Oct 28 2019
The incandescent light bulb is an important discovery that improved people's lives in more ways than one. Before it was invented, lighting after dark was only possible through the use of gas, candles and/or oil lamps. The invention of the incandescent light bulb changed all that and ushered in a new era in the world of lighting as we know it. Lighting at night became cleaner, safer and much more effective.
Invention of the Light Bulb
Thomas Alva Edison is widely accepted as the person who invented the first incandescent light bulb viable for mass production. That was way back in 1879. Through the years, improvements have been made to Mr. Edison's invention, making it better and last longer.
Early versions of Mr. Edison most known invention made use of carbon for its filament and a bulb that was oxygen-free. Today, the filaments are made up of thin and coiled tungsten, and the bulbs are filled with inert gases, allowing it to glow longer.
An incandescent light bulb is composed of a thin metal filament, a glass bulb, metal contacts, support wires, a glass mount and connecting wires.
It is connected to a power source by metal contacts at its base. Connecting wires connect the metal contacts to the tungsten filament, which is held in place by support wires attached to the glass mount. Finally, a glass globe serves as the enclosure.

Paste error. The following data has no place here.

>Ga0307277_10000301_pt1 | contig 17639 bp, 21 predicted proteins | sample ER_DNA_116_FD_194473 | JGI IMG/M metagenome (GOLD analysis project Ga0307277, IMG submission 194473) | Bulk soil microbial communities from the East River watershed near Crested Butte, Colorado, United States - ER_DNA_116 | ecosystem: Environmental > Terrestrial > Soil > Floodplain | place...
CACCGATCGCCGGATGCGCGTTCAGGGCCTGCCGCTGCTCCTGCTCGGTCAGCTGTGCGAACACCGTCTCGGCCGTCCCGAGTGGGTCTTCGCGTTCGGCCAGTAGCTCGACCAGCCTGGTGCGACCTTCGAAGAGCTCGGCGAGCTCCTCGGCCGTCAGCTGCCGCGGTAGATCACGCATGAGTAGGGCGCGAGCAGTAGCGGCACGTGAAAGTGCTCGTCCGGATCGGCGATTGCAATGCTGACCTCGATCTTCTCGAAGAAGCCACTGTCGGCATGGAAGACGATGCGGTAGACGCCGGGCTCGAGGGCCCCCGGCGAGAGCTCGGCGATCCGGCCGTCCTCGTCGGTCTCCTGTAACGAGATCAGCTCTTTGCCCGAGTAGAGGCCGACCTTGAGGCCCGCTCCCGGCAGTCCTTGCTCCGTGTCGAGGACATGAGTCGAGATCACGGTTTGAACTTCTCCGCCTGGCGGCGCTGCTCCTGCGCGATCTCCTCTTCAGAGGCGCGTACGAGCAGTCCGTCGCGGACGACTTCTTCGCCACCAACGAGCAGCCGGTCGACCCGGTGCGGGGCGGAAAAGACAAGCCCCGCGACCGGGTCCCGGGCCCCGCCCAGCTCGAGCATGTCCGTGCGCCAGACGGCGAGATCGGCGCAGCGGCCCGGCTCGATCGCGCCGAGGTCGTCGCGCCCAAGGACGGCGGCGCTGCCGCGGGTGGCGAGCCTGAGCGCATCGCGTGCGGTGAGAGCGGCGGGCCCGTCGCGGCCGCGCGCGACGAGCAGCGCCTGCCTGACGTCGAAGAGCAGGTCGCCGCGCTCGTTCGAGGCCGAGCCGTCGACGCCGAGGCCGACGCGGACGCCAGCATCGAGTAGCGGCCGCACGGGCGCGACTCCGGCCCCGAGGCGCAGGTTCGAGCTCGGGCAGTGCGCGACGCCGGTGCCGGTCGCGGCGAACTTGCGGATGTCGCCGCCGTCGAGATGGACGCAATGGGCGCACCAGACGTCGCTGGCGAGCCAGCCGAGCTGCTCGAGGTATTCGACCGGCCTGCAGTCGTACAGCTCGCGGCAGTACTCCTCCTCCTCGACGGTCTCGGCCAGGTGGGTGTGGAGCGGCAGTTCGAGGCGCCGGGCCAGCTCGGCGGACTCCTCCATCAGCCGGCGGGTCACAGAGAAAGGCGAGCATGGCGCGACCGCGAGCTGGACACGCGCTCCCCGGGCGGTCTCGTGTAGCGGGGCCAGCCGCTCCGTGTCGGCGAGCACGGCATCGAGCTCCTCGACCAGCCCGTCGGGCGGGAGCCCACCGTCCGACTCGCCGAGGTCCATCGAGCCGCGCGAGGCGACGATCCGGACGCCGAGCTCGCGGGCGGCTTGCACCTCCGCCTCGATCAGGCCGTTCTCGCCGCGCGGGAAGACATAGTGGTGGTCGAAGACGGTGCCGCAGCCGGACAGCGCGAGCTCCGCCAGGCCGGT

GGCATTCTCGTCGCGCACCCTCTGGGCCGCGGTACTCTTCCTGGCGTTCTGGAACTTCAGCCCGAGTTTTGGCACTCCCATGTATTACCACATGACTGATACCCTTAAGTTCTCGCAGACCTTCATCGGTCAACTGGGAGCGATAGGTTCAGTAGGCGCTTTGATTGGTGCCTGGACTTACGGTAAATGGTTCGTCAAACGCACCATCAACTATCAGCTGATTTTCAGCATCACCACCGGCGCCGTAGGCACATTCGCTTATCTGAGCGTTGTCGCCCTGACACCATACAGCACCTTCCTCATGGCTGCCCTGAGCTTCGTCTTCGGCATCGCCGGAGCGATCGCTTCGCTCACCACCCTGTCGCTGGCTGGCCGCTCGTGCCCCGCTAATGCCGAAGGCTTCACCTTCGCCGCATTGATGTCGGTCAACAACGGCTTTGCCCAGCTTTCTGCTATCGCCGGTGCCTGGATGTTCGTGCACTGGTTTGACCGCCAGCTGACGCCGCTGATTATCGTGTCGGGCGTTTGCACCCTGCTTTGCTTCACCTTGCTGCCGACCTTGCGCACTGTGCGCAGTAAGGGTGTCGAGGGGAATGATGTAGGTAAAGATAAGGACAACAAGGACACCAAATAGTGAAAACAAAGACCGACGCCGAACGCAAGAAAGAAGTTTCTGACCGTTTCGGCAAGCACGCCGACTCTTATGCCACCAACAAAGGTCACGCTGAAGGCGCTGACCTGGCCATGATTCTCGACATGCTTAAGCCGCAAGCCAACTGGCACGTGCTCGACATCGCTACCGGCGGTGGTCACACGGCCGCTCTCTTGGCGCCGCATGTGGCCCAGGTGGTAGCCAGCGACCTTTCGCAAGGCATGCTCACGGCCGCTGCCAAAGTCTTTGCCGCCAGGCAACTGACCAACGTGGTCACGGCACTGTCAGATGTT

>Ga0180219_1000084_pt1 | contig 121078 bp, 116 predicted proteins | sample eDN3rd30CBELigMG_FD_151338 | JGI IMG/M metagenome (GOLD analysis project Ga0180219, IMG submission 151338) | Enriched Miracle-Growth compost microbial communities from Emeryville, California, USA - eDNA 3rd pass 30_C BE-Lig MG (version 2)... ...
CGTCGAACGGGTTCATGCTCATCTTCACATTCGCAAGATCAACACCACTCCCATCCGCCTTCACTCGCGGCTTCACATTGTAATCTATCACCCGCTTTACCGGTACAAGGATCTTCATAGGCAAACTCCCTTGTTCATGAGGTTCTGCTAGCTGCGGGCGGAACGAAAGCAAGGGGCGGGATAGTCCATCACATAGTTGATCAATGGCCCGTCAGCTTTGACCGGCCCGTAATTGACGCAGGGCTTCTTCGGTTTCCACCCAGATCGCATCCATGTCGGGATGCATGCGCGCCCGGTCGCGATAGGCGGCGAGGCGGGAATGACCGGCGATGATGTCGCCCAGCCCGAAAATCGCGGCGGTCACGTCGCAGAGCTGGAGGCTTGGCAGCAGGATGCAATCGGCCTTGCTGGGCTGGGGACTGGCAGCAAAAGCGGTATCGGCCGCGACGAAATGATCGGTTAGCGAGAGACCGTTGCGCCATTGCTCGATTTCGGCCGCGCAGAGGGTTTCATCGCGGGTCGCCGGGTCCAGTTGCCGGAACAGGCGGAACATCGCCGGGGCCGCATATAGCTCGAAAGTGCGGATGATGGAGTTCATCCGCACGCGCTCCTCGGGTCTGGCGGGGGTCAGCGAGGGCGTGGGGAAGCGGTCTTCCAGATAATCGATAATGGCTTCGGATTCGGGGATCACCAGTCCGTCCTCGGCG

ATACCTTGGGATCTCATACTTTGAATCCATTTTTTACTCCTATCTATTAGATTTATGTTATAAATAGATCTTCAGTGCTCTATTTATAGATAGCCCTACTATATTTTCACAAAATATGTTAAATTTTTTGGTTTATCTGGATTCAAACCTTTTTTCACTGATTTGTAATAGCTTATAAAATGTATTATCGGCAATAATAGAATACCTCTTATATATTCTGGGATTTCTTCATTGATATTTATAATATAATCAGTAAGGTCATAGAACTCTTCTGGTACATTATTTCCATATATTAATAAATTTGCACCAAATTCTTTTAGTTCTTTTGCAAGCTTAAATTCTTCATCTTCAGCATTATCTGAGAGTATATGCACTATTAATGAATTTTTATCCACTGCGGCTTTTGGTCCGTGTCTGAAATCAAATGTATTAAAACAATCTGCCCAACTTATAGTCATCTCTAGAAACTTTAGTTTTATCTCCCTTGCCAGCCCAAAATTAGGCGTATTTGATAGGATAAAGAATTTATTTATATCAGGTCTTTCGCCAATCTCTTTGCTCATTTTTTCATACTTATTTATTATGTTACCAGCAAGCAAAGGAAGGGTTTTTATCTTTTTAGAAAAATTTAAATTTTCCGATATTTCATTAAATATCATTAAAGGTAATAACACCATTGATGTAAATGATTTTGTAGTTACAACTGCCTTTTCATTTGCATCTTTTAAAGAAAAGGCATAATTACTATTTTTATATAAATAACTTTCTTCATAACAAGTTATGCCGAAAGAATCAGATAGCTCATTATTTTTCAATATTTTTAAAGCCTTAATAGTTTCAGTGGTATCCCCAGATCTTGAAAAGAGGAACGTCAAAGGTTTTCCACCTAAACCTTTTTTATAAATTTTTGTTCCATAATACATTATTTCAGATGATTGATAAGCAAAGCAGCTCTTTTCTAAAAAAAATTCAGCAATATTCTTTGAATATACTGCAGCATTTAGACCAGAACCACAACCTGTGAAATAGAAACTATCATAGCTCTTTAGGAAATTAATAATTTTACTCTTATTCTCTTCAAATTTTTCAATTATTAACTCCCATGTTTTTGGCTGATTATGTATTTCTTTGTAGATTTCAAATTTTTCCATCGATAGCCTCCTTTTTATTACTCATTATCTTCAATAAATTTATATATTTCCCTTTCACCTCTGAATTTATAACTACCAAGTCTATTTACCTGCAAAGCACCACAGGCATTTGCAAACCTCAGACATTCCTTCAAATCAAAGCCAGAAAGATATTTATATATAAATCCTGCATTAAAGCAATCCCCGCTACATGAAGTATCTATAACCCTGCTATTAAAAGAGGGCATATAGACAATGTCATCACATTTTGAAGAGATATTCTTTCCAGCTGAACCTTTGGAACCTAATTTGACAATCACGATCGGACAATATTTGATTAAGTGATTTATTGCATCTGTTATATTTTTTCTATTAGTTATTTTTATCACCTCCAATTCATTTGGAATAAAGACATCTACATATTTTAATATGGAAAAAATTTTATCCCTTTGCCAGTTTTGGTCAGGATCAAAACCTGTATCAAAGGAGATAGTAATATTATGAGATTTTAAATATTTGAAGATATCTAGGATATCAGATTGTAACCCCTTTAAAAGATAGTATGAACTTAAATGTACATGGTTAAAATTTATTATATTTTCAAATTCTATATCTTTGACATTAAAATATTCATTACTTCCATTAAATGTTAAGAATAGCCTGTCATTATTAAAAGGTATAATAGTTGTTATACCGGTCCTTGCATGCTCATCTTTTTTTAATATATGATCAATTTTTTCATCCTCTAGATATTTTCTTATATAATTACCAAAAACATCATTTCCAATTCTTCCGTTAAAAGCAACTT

How It Works
The incandescent light bulb works under a very basic principle. When it is connected to an electric circuit, electricity flows through the metal contacts, through the connecting wires, all the way to the coiled tungsten filament. Electricity heats the tungsten filament at a temperature high enough for it to glow.
Due to its low manufacturing costs, the incandescent light bulb is widely distributed commercially making it cheaper compared to other types of lighting sources. As a result, it is widely used in households and other commercial establishments.
Aside from these, it works well with either direct or alternating currents, and do not need regulating equipment.
Shift to Other Lighting Alternatives
Despite of its popularity, measures to phase out the incandescent light bulb are being pushed around the world. The move is to promote products that are more energy-efficient like compact fluorescent lamps and LED lamps.
However, this is opposed by some sectors, arguing that these alternatives cost more (initially), and contain mercury that could potentially be harmful to the environment.